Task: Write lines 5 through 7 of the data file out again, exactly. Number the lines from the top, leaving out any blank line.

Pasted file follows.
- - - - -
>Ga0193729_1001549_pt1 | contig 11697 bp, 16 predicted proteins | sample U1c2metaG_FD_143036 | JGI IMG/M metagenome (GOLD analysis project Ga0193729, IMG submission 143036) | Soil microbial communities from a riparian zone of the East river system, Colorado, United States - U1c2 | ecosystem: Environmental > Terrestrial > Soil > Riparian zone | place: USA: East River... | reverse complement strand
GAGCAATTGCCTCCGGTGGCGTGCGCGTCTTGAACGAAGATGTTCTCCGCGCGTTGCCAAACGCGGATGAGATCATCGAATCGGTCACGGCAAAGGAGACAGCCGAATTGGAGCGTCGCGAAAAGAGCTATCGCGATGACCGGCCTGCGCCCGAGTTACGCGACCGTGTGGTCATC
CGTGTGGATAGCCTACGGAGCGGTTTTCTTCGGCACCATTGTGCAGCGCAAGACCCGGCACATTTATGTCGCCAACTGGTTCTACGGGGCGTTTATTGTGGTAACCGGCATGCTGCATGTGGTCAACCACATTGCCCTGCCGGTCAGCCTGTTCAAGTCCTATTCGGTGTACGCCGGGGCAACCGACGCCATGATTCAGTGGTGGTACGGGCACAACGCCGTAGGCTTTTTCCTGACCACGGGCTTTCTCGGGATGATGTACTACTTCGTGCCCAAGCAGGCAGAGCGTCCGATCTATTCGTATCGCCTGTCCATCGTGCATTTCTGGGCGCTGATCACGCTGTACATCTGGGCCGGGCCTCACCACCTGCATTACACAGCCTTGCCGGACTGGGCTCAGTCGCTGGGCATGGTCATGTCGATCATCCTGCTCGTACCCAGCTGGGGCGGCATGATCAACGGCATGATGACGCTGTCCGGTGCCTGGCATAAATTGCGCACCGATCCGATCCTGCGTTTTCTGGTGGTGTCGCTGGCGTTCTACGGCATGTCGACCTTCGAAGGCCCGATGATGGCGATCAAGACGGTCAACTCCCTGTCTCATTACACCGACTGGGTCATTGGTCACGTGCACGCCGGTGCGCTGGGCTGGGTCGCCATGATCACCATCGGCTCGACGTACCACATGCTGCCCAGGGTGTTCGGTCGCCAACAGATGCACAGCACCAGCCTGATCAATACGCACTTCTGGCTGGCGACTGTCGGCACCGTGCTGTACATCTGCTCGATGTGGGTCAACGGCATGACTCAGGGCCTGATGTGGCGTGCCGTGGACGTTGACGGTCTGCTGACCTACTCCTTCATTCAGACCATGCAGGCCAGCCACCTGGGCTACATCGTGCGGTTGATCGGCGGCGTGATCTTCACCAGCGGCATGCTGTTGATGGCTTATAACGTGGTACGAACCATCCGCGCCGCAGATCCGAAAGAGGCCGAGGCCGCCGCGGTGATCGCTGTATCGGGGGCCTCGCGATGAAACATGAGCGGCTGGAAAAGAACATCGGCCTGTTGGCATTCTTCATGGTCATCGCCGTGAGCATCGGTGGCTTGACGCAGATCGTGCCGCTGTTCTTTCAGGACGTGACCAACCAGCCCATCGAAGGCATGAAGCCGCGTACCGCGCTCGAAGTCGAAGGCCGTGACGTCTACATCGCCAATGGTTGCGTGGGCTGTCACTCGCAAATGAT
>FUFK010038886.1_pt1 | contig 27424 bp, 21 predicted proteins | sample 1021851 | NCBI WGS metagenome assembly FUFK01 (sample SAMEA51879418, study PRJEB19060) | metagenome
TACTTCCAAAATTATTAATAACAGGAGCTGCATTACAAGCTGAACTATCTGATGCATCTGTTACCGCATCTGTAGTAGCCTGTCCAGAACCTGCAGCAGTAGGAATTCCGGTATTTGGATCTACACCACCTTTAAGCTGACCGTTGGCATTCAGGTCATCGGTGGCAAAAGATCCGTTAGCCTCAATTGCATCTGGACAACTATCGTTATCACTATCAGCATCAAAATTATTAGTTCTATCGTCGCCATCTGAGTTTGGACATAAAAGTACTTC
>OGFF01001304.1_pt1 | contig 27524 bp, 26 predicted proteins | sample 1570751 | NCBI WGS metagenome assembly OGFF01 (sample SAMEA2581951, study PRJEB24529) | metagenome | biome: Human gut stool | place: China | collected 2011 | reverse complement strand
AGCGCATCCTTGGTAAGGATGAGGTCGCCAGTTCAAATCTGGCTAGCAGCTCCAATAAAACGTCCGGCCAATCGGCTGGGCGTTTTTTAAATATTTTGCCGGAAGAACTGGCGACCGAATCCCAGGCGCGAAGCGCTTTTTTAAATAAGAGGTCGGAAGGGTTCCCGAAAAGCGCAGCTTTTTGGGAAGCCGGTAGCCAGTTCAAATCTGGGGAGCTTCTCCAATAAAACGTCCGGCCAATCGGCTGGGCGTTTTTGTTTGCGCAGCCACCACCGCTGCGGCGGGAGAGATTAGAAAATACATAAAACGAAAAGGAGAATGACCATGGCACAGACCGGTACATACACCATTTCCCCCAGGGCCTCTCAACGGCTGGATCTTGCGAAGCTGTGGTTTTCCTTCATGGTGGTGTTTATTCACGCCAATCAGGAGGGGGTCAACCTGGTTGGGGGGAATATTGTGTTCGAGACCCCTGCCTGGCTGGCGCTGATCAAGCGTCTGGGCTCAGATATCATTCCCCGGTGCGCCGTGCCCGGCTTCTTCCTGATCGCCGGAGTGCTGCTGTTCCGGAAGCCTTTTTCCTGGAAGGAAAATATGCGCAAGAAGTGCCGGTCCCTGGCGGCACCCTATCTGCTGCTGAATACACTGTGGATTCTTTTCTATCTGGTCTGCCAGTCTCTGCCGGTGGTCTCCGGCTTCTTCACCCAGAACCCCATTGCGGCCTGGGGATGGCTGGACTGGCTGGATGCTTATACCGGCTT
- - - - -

TACTTCCAAAATTATTAATAACAGGAGCTGCATTACAAGCTGAACTATCTGATGCATCTGTTACCGCATCTGTAGTAGCCTGTCCAGAACCTGCAGCAGTAGGAATTCCGGTATTTGGATCTACACCACCTTTAAGCTGACCGTTGGCATTCAGGTCATCGGTGGCAAAAGATCCGTTAGCCTCAATTGCATCTGGACAACTATCGTTATCACTATCAGCATCAAAATTATTAGTTCTATCGTCGCCATCTGAGTTTGGACATAAAAGTACTTC
>OGFF01001304.1_pt1 | contig 27524 bp, 26 predicted proteins | sample 1570751 | NCBI WGS metagenome assembly OGFF01 (sample SAMEA2581951, study PRJEB24529) | metagenome | biome: Human gut stool | place: China | collected 2011 | reverse complement strand
AGCGCATCCTTGGTAAGGATGAGGTCGCCAGTTCAAATCTGGCTAGCAGCTCCAATAAAACGTCCGGCCAATCGGCTGGGCGTTTTTTAAATATTTTGCCGGAAGAACTGGCGACCGAATCCCAGGCGCGAAGCGCTTTTTTAAATAAGAGGTCGGAAGGGTTCCCGAAAAGCGCAGCTTTTTGGGAAGCCGGTAGCCAGTTCAAATCTGGGGAGCTTCTCCAATAAAACGTCCGGCCAATCGGCTGGGCGTTTTTGTTTGCGCAGCCACCACCGCTGCGGCGGGAGAGATTAGAAAATACATAAAACGAAAAGGAGAATGACCATGGCACAGACCGGTACATACACCATTTCCCCCAGGGCCTCTCAACGGCTGGATCTTGCGAAGCTGTGGTTTTCCTTCATGGTGGTGTTTATTCACGCCAATCAGGAGGGGGTCAACCTGGTTGGGGGGAATATTGTGTTCGAGACCCCTGCCTGGCTGGCGCTGATCAAGCGTCTGGGCTCAGATATCATTCCCCGGTGCGCCGTGCCCGGCTTCTTCCTGATCGCCGGAGTGCTGCTGTTCCGGAAGCCTTTTTCCTGGAAGGAAAATATGCGCAAGAAGTGCCGGTCCCTGGCGGCACCCTATCTGCTGCTGAATACACTGTGGATTCTTTTCTATCTGGTCTGCCAGTCTCTGCCGGTGGTCTCCGGCTTCTTCACCCAGAACCCCATTGCGGCCTGGGGATGGCTGGACTGGCTGGATGCTTATACCGGCTT